Splainin’ 02

This part of me trying to explain my relationship to the church. You might want to read Part 1, first.

Question #2  Why don’t you go to church anymore?

Short answer: I am currently following Jesus without being a part of the institutional church because I like the freedom that it provides in living out my faith.

After the disbanding of the church, I thought I would take a break and get some things done around the house that I had put off while I was busy trying to get things going at church, I planned to jump back into another pastoral position. As I looked, I found that churches were either small and backward, looking for a “Brother Bud” type of pastor, or ambitious and trendy, looking for a “Superstar” who could miraculously take them to the next level. I was neither, “Brother Bud” nor a “Superstar”. After talking to several churches, I became disillusioned with the process.

After ten years with my last church and having never been unemployed, I had a significant period of unemployment. I worked a few jobs that were obvious mismatches just to get working. Eventually, I began my own business of painting and window cleaning.

During this eight year period, we attended three conventional churches, two house churches, and had a couple of periods in which we took a break from church. This was another new experience, having never been a “church hopper.” I did some consulting for a couple of churches, developed the “welcoming ministry” at one, and coordinated a large community service event for another.  I encountered suspicion as a former pastor and I discovered that church leadership culture tends to be very closed.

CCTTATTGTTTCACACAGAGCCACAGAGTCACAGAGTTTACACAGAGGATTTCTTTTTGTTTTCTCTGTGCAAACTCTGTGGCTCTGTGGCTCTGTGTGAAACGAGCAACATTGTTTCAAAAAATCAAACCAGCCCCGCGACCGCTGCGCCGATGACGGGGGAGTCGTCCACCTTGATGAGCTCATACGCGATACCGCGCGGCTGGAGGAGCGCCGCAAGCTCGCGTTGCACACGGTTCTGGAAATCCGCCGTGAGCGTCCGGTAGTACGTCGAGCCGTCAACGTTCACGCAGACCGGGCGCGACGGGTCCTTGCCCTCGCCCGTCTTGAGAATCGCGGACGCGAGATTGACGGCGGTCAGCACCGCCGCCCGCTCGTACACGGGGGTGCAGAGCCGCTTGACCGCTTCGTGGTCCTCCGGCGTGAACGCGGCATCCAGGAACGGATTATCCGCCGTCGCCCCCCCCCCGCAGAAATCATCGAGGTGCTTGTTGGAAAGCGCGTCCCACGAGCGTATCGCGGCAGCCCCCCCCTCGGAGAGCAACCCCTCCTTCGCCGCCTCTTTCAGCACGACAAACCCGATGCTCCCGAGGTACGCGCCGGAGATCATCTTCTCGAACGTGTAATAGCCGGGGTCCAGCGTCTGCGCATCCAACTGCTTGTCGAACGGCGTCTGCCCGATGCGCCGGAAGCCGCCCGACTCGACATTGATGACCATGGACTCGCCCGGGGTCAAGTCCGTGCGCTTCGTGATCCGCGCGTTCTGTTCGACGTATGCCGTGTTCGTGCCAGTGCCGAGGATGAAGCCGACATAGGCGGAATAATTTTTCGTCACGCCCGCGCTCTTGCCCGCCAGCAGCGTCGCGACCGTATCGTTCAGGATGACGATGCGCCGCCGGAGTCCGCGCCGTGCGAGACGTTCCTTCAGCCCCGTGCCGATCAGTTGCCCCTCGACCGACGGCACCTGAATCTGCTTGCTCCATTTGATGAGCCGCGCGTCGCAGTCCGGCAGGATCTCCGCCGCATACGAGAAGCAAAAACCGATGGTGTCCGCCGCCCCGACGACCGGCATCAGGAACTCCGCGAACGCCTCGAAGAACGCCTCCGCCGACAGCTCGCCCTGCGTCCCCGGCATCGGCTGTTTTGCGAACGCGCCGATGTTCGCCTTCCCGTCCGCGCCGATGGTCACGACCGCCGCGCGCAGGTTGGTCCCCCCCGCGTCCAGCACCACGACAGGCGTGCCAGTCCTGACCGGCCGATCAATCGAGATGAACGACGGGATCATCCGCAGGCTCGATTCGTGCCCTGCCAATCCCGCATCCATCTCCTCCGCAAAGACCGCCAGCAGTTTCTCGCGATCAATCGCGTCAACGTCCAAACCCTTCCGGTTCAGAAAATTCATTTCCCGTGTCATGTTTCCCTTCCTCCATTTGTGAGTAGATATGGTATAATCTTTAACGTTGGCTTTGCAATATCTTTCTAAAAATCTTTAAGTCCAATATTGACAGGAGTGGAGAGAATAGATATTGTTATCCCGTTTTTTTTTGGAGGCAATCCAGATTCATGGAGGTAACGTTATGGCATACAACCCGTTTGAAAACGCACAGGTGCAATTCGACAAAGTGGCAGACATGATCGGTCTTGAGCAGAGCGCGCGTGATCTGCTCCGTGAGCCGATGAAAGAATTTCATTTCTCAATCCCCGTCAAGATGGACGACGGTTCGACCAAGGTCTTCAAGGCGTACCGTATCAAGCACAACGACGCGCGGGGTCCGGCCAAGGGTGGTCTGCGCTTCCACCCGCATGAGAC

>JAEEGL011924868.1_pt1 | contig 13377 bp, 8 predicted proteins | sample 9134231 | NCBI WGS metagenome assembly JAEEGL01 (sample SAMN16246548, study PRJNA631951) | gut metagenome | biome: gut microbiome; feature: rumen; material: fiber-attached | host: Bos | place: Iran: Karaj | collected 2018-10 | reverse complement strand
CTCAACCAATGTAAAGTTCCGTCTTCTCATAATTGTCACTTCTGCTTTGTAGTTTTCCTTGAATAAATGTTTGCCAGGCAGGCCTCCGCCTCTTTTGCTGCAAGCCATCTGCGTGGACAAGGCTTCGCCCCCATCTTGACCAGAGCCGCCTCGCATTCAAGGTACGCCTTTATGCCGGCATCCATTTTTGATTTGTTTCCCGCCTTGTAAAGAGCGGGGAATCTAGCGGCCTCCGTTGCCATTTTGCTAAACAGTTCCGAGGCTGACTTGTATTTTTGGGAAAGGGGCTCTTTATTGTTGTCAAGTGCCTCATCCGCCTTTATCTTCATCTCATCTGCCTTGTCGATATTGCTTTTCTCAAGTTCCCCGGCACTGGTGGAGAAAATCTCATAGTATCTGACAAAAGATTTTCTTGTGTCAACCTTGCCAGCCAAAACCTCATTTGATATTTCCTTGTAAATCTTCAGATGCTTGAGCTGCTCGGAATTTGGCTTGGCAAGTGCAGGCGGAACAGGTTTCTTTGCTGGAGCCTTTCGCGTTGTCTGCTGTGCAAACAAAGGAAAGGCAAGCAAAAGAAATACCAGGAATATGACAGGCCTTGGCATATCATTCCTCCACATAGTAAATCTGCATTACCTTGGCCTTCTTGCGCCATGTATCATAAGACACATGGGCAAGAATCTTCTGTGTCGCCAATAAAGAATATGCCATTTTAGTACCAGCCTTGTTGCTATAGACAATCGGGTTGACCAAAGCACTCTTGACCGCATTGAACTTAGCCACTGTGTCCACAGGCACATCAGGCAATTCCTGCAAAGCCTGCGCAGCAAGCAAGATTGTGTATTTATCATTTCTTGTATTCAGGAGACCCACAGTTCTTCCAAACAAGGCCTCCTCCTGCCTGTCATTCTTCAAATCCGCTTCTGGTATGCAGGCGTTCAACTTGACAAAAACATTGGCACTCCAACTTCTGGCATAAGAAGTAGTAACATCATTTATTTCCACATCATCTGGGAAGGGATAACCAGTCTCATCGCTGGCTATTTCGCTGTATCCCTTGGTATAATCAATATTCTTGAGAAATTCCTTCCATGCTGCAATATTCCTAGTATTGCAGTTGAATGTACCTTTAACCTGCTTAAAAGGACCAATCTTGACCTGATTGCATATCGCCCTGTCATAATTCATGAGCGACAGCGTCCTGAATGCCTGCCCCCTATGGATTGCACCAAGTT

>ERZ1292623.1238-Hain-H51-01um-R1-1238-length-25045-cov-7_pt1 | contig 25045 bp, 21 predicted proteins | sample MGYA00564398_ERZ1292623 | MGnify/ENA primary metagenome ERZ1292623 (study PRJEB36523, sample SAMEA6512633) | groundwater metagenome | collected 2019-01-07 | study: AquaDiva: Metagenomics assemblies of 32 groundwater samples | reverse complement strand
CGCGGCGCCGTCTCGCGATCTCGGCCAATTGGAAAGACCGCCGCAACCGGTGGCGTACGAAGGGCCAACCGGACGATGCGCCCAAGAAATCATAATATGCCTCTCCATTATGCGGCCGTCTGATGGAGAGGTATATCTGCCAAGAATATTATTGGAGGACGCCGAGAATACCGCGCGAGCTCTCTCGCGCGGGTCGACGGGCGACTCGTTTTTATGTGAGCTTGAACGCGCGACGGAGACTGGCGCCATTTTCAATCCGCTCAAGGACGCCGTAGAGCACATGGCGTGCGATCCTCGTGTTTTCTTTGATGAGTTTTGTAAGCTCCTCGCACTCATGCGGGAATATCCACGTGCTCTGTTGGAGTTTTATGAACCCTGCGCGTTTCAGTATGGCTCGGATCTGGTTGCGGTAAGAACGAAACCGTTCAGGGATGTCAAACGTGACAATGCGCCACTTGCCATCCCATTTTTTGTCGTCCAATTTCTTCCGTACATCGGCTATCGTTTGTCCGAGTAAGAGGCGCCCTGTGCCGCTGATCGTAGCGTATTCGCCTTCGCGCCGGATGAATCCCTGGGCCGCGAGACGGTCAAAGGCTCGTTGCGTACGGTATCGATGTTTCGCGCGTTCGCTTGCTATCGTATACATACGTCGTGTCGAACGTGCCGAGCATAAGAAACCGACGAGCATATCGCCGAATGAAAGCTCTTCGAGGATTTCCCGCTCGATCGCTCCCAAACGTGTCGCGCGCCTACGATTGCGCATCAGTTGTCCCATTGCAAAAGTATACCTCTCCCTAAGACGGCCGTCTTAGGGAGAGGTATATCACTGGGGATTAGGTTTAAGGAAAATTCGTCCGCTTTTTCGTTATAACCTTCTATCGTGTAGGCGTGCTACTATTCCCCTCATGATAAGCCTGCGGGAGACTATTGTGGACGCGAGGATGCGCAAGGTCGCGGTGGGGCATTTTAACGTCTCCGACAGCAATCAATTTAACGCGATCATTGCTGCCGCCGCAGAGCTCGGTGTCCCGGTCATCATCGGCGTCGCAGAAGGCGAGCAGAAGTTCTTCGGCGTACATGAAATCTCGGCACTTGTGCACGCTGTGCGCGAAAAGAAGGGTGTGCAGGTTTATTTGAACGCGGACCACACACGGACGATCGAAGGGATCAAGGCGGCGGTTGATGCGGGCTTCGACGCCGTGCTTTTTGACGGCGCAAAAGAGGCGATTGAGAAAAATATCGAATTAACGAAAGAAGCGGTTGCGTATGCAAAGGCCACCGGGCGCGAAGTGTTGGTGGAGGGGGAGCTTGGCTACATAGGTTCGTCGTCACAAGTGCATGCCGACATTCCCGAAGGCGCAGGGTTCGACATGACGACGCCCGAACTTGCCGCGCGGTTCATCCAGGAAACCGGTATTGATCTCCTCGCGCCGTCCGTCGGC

My experience as an informed outsider left me very disillusioned with churches and my perspective underwent a huge shift. I had always been in love and totally devoted to the local church, and now I had become a critic. All of this resulted in a major identity crisis for me.

I loved Jesus as much as ever. I loved community with Christ followers. I loved being a part of kingdom work in the world. But I didn’t love the institution. It was, in general, too self-serving, too  internalized, and too oblivious to people who were disenfranchised. Yet, there are many fine people who I love dearly that are part of an institutional church and many of them seem to love it. All I can say is that we are all at different places in our journey. If I hadn’t been forced by circumstances to look at things from the outside, I would be as much of a proponent of the institutional church as ever. I have no problem working with local churches and with pastors and I understand them better than most because of my past experience.

I am not sure that I will stay in my present mode of not being directly associated with a local church, but it does have some advantages. I am free to live a totally integrated life, with no divisions between the spiritual and the secular and I see God at work in interesting places. I am free to enjoy community wherever I find it. I am free to take responsibility for my own spiritual formation. I am free to join in with what God is doing wherever it happens to be.

One important conclusion is that nobody is superior to anyone else. If you are a faithful church member, that does not make you in any way better in God’s eyes. Nor do I have room to feel in any way superior to “those people who still are a part of institutional church.”  

You can read part 1 here.

This post was originally posted April 8. 2010.

About Glenn

Glenn Hager is a blogger, former newspaper columnist, and author of two books, An Irreligious Faith and Free Range Faith.
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